Scientists observe half billion-year-old 'social network' in early animals
Some of the first animals on the Earth were connected by networks of thread-like filaments which may have been used for nutrition, communication or...
Some of the first animals on the Earth were connected by networks of thread-like filaments which may have been used for nutrition, communication or reproduction, the earliest evidence yet found of life being connected in this way, according to a study.
Scientists from the Universities of Cambridge and Oxford in the UK discovered the fossilised threads -- some as long as four metres -- connecting organisms known as rangeomorphs, which dominated the Earth's oceans half a billion years ago. The study, published in the journal Current Biology, found these filament networks in seven species across nearly 40 different fossil sites in Newfoundland, Canada. Towards the end of the Ediacaran period, between 571 and 541 million years ago, the first diverse communities of large and complex organisms began to appear. Prior to this, almost all life on the Earth had been microscopic in size, the researchers said. Fern-like rangeomorphs were some of the most successful life forms during this period, growing up to two metres in height and colonising large areas of the sea floor, they said.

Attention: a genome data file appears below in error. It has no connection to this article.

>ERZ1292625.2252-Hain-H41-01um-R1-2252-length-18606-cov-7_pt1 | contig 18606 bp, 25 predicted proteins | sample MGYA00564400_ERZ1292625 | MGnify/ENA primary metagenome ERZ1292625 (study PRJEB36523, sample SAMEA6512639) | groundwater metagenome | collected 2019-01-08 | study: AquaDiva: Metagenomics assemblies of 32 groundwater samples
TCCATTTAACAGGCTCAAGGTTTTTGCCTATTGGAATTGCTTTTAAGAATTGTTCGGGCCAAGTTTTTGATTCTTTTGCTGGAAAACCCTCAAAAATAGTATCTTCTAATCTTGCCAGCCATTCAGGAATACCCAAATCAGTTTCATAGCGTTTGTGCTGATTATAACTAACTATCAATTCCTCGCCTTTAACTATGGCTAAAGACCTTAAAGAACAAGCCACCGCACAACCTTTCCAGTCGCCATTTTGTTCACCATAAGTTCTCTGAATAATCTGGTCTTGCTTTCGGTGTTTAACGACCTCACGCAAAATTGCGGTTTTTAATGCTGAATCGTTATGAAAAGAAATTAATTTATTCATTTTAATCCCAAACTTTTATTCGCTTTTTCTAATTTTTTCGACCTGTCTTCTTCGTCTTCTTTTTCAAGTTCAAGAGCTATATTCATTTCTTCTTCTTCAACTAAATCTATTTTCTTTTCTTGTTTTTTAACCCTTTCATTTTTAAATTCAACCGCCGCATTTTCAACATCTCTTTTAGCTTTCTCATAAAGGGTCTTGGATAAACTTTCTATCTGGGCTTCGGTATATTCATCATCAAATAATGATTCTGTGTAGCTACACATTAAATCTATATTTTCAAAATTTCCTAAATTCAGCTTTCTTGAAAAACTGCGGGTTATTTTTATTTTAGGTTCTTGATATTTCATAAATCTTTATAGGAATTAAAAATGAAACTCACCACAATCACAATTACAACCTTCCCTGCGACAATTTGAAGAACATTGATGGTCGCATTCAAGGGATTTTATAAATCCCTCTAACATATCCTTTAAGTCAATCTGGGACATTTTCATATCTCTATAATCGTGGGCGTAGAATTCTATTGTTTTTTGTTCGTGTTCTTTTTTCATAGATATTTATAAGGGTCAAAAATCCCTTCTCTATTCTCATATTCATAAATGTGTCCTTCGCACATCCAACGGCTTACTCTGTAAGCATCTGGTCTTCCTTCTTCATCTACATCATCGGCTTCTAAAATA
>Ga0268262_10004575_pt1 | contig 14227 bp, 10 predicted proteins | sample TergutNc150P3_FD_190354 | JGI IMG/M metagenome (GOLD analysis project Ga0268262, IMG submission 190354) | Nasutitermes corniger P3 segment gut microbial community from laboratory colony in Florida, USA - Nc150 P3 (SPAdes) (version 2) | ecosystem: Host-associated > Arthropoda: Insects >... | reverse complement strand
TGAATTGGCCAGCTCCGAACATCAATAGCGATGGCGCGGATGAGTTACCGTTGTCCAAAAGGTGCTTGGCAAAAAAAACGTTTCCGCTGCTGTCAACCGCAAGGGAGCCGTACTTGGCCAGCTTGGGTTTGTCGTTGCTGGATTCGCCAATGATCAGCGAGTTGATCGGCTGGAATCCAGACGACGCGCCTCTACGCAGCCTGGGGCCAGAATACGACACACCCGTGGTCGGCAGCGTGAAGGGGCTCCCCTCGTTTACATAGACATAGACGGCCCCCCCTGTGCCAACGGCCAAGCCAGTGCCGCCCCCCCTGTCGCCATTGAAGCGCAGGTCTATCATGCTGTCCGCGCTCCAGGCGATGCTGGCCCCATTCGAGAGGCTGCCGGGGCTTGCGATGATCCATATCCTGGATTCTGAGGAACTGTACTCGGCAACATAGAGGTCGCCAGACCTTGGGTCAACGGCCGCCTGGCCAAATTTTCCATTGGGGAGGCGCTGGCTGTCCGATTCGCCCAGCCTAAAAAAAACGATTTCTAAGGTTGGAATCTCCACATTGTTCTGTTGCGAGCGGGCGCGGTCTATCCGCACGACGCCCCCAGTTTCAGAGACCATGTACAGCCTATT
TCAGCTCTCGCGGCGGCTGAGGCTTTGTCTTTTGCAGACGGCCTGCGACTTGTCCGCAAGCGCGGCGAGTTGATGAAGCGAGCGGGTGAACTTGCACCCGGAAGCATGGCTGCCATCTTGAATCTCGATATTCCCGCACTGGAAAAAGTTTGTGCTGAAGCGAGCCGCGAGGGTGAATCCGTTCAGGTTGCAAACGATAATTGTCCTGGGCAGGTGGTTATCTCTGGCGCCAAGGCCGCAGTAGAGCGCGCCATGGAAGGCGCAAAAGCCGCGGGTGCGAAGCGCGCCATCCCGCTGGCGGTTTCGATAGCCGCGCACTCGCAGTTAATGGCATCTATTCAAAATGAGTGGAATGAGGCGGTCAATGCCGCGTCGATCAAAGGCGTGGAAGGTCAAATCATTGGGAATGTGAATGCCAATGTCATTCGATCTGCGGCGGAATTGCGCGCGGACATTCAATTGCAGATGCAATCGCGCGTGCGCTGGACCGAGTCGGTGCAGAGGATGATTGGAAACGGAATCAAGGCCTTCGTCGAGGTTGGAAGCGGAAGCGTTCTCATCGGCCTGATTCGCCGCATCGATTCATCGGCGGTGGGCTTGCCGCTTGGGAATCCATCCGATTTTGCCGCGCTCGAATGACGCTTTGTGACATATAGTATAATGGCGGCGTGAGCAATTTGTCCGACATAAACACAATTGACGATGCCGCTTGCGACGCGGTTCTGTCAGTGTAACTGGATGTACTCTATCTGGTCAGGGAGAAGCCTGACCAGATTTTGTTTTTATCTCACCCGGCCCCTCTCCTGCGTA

The researchers explained that rangeomorphs may have been some of the first animals to exist, although their strange anatomies have puzzled palaeontologists for years. These organisms do not appear to have had mouths, organs or means of moving, according to the researchers. One suggestion is that they absorbed nutrients from the water around them, they said. Since rangeomorphs could not move and are preserved where they lived, it is possible to analyse whole populations from the fossil record. Earlier studies of rangeomorphs have looked at how these organisms managed to reproduce and be so successful in their time.
"These organisms seem to have been able to quickly colonise the sea floor, and we often see one dominant species on these fossil beds," said Alex Liu from Cambridge's Department of Earth Sciences. "How this happens ecologically has been a longstanding question -- these filaments may explain how they were able to do that," Liu said.
Most of the filaments were between two and 40 centimetres in length, although some were as long as four metres. Since they are so thin, the filaments are only visible in places where the fossil preservation is exceptionally good, which is one of the reasons they were not identified sooner.
The fossils for this study were found on five sites in eastern Newfoundland, one of the world's richest sources of Ediacaran fossils, the researchers said. It's possible that the filaments were used as a form of clonal reproduction, like modern strawberries, they said. Since the organisms in the network were the same size, the filaments may have had other functions, according to the researchers.